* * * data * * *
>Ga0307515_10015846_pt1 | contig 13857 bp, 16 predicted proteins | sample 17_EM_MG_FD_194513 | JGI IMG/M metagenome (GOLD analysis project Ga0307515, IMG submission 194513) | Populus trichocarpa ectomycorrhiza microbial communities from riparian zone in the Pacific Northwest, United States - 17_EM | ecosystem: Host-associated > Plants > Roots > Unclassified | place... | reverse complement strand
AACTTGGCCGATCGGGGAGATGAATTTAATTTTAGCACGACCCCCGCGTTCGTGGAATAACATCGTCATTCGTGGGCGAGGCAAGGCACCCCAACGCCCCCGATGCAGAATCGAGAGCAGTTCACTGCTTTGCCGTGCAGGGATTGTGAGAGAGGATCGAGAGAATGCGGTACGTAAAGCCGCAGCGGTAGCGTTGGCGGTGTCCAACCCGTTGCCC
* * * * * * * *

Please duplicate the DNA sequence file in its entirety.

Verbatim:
>Ga0307515_10015846_pt1 | contig 13857 bp, 16 predicted proteins | sample 17_EM_MG_FD_194513 | JGI IMG/M metagenome (GOLD analysis project Ga0307515, IMG submission 194513) | Populus trichocarpa ectomycorrhiza microbial communities from riparian zone in the Pacific Northwest, United States - 17_EM | ecosystem: Host-associated > Plants > Roots > Unclassified | place... | reverse complement strand
AACTTGGCCGATCGGGGAGATGAATTTAATTTTAGCACGACCCCCGCGTTCGTGGAATAACATCGTCATTCGTGGGCGAGGCAAGGCACCCCAACGCCCCCGATGCAGAATCGAGAGCAGTTCACTGCTTTGCCGTGCAGGGATTGTGAGAGAGGATCGAGAGAATGCGGTACGTAAAGCCGCAGCGGTAGCGTTGGCGGTGTCCAACCCGTTGCCC